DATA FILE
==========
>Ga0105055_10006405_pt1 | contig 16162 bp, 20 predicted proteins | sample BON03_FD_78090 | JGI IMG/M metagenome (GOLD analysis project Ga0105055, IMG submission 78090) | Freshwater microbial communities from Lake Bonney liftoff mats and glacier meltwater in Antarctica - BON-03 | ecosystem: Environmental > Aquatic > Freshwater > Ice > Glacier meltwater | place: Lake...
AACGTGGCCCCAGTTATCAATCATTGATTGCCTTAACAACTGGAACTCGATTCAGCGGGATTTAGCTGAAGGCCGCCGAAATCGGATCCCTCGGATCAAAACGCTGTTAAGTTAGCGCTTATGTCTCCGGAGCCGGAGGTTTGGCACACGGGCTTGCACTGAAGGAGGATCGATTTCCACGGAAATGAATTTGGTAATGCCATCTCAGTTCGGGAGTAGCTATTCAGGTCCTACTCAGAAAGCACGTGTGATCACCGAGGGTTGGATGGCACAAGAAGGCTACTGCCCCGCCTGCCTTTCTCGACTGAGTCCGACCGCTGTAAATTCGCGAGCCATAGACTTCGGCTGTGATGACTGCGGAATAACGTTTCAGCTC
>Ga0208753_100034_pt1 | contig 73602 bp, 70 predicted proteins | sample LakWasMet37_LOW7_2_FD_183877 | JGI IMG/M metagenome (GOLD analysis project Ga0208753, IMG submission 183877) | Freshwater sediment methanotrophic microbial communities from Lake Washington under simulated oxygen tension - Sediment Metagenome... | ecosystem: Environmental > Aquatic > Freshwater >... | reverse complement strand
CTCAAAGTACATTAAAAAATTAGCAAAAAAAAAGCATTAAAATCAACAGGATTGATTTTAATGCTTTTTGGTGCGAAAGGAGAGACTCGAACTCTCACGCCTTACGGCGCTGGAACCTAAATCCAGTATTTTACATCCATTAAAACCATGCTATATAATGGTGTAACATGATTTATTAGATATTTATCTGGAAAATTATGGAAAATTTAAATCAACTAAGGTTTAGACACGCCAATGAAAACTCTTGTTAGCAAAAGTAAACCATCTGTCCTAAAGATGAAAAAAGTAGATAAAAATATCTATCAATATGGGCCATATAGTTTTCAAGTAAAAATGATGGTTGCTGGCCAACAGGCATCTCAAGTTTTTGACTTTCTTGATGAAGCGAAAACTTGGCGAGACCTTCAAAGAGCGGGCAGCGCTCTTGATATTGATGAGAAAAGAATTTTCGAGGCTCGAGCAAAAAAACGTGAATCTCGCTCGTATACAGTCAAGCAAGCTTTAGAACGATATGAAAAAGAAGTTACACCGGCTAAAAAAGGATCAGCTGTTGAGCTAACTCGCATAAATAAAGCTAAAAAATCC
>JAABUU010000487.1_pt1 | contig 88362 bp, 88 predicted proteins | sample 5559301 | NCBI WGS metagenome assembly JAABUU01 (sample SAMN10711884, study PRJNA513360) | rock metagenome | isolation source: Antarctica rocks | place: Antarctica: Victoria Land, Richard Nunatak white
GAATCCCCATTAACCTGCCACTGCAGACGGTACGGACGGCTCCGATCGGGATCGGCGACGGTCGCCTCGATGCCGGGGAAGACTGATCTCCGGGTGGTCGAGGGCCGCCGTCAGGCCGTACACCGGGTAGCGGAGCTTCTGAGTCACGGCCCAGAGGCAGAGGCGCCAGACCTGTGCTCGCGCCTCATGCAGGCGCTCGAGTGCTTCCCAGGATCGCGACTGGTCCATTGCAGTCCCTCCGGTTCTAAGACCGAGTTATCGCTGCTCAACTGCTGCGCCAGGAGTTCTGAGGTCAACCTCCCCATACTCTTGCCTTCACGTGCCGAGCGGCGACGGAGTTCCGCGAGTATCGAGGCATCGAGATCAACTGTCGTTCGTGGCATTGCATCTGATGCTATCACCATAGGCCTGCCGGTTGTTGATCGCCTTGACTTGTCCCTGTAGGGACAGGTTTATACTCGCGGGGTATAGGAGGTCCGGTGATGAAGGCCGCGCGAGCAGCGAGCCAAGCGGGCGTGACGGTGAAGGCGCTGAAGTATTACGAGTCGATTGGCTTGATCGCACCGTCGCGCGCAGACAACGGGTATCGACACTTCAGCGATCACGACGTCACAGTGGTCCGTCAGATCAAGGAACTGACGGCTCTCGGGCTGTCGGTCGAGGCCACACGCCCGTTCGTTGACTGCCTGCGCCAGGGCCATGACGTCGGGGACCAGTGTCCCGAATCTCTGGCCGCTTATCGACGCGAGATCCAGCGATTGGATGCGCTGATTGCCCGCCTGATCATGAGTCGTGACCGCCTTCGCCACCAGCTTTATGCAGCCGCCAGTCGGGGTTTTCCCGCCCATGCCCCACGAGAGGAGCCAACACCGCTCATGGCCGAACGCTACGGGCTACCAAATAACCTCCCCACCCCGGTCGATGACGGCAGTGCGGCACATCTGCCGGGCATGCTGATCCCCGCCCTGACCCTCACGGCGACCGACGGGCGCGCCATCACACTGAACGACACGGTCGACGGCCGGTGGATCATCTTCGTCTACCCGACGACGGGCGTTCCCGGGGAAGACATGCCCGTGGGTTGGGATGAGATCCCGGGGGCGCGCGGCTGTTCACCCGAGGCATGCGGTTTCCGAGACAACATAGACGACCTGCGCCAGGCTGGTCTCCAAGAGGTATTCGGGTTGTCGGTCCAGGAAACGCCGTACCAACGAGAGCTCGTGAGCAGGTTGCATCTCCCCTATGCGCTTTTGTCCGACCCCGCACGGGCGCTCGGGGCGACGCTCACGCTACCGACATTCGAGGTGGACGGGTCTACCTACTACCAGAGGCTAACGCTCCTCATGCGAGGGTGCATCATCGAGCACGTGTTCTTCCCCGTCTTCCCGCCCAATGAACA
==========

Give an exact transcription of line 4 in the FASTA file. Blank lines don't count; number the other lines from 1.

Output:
CTCAAAGTACATTAAAAAATTAGCAAAAAAAAAGCATTAAAATCAACAGGATTGATTTTAATGCTTTTTGGTGCGAAAGGAGAGACTCGAACTCTCACGCCTTACGGCGCTGGAACCTAAATCCAGTATTTTACATCCATTAAAACCATGCTATATAATGGTGTAACATGATTTATTAGATATTTATCTGGAAAATTATGGAAAATTTAAATCAACTAAGGTTTAGACACGCCAATGAAAACTCTTGTTAGCAAAAGTAAACCATCTGTCCTAAAGATGAAAAAAGTAGATAAAAATATCTATCAATATGGGCCATATAGTTTTCAAGTAAAAATGATGGTTGCTGGCCAACAGGCATCTCAAGTTTTTGACTTTCTTGATGAAGCGAAAACTTGGCGAGACCTTCAAAGAGCGGGCAGCGCTCTTGATATTGATGAGAAAAGAATTTTCGAGGCTCGAGCAAAAAAACGTGAATCTCGCTCGTATACAGTCAAGCAAGCTTTAGAACGATATGAAAAAGAAGTTACACCGGCTAAAAAAGGATCAGCTGTTGAGCTAACTCGCATAAATAAAGCTAAAAAATCC